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8 Comments

8 Comments

  1. Doug  •  Sep 12, 2017 @7:57 pm

    I am all for universal coverage. But to make it work in the USA we have to confront the elephant in the room. Nobody in the world pays more for less in terms of health care. It’s not inflation or the high cost of labor or any legitimate expense. Business has discovered that people will pay a high price to stay alive which makes health care the most lucrative aspect of business. I think we need to confront the issue – health care can not be a ‘for-profit’ enterprise. The private sector will be the source of medical innovation, true, and profit needs to be an incentive but we have to prohibit every anti-competitive practice which leads to gouging (in the medical supply chains). We have to break up the big pharmaceuticals and other monopolies, ban fo-profit hospitals, etc. Otherwise they free market in the USA will see socialized medicine as the biggest business opportunity in the history of mankind.

  2. Doug  •  Sep 12, 2017 @9:44 pm

    I understand HRC is planning an anti-Bernie tour to promote her book. Some say the timing is deliberately intended to protect medical monopolies & profits and prevent the reform this bil is designed to address.

    IMO, progressives need to turn out in large numbers to protest ANY public appearance by HRC. We nee to associate her with the scourge of money in politics. The argument that democrats must present a untied front has as much merit now as it did when the racist wing of the democratic party opposed civil rights for blacks in the South.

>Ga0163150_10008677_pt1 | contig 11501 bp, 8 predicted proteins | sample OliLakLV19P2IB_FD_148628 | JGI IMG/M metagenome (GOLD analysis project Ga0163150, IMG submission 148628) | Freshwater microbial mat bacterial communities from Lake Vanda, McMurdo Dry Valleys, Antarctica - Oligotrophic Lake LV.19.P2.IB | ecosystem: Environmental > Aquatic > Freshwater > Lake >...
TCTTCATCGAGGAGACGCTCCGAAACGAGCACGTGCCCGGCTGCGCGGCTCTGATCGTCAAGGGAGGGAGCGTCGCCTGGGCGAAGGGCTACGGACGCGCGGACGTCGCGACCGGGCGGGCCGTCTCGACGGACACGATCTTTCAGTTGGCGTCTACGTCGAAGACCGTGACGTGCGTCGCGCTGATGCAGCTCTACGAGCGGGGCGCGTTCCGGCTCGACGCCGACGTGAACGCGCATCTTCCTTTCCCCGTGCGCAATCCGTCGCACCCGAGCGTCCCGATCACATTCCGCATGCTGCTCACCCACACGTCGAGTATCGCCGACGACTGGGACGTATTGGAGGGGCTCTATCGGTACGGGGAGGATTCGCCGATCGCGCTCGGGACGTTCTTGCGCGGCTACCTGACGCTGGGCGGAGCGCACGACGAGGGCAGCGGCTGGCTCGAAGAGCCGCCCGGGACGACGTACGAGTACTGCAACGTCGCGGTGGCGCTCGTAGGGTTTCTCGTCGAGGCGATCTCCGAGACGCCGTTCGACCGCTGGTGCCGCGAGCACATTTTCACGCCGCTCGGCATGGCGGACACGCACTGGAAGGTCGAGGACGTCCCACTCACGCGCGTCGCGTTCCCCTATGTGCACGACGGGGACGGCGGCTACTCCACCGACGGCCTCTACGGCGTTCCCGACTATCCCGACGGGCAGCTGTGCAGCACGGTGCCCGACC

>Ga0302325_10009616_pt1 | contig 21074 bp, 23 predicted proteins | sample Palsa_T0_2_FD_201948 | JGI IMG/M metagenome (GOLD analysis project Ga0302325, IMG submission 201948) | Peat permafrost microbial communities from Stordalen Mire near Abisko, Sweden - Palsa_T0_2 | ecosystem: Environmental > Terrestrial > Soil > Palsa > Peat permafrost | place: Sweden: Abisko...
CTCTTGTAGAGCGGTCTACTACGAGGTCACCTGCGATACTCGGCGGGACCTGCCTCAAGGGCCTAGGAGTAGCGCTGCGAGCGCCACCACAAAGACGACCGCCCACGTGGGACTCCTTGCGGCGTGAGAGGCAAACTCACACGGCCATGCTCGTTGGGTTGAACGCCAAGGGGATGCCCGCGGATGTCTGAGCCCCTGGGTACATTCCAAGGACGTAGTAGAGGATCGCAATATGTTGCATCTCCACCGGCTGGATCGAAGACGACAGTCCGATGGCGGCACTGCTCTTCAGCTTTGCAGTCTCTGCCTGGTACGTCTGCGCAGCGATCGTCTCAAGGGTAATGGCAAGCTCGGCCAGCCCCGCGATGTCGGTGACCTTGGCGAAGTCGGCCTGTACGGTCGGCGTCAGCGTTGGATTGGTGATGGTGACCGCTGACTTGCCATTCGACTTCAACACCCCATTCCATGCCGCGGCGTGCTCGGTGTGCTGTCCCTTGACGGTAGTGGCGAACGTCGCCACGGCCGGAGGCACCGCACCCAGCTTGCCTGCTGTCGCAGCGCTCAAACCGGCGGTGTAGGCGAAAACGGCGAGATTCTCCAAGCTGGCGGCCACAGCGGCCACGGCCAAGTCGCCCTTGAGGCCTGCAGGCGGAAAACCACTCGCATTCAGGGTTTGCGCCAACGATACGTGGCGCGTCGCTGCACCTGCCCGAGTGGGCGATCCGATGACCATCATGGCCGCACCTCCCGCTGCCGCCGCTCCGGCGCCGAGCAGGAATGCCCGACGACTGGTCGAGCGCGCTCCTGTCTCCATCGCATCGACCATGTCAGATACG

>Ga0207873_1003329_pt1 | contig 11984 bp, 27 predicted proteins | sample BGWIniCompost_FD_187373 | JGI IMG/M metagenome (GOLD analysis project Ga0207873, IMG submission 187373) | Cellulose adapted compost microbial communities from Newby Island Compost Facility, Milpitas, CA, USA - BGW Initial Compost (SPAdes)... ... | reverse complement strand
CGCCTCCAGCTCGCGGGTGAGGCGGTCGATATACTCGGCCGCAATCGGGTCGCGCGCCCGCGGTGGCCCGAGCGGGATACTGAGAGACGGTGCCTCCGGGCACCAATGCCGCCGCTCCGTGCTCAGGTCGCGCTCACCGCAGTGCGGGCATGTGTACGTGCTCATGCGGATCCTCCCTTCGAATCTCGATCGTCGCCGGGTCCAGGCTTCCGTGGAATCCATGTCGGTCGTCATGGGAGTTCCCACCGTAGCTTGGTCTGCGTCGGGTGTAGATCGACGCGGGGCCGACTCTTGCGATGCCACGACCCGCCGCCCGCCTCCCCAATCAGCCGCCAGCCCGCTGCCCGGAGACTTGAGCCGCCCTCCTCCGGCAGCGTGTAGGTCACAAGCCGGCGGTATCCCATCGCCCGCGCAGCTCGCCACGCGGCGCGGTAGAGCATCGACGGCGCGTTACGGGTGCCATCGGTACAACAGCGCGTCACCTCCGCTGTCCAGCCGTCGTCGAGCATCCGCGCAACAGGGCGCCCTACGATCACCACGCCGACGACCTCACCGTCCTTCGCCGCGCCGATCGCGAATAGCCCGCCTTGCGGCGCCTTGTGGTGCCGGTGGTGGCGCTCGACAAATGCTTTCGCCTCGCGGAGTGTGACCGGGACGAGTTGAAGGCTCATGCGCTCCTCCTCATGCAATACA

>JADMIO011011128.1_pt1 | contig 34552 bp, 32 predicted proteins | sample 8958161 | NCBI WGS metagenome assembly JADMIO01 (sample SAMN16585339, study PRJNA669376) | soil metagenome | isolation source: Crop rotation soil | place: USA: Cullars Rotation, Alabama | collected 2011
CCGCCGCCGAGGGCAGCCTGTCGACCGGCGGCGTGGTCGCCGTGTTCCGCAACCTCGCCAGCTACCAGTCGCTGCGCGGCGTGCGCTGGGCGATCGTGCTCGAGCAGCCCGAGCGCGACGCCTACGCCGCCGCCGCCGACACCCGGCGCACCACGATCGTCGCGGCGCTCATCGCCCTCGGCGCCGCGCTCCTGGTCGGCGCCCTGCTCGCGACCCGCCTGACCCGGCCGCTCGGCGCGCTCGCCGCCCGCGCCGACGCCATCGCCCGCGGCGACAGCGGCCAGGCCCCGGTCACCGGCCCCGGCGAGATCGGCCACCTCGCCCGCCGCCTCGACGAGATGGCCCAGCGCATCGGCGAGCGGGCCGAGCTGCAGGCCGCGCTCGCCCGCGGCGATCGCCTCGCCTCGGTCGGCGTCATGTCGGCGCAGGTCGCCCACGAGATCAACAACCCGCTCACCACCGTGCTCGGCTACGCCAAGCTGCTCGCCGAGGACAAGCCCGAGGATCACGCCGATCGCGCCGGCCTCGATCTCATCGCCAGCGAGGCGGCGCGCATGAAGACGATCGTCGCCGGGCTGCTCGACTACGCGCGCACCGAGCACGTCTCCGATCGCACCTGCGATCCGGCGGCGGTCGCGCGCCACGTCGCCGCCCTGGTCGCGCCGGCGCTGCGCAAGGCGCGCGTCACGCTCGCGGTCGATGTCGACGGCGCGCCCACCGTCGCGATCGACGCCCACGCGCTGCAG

The government of the US, including the democratic party has embraced a new kind of discrimination – discrimination by economic class. It’s time to call it out for what it is and bury the Clinton dynasty for all time. They are the authors of the democratic party version of the new discrimination.

  3. c u n d gulag  •  Sep 13, 2017 @8:19 am

    Yes, universal coverage is what we liberals/progressives want, not just for us, but for all people in this once great nation..
    It’s the goal. There are a variety of ways of reaching it – just look at the varied forms used around the globe.

    Having said that, “We have a lot of educating to do.”
    You got that right, maha!

    And it will have to be done done while the Reich-Wing Wurlitzer is cranked up to triple digits.
    As we speak, the reich-wing puntwits will be calling their vocal coaches, asking for classes on increasing their volume.
    Cries of the following will be heard:
    SOCIALISAM!
    COMMUNISM!!
    FASCISM!!!
    NIHILISM!!!
    etc…

    They’ll try to drown us out like a weak beer and chili fart leaked out during a Cat 5 hurricane!

    But, we all gotta chip in, and fight on – braving the fetid hot winds that Reich-Wingers love to spew in our direction!
    Wear a mask.

  4. grannyeagle  •  Sep 13, 2017 @5:33 pm

    Gulag: You’ve changed your image, it’s so cute.
    I can’t say that I am expert in the economic issues but I don’t understand why Medicare for all would raise taxes. People enrolled in Medicare now pay for it, the taxpayers don’t.
    Since I have Medicare and am satisfied I think it would be a good idea for everyone. It pays 80% and one can get supplemental if they want. My sister has Medicare and a supplemental program and she tells me she never has to pay anything. She has some serious health issues like rheumatoid arthritis and she recently fell and broke her hip. I don’t have a supplemental but am thinking about it.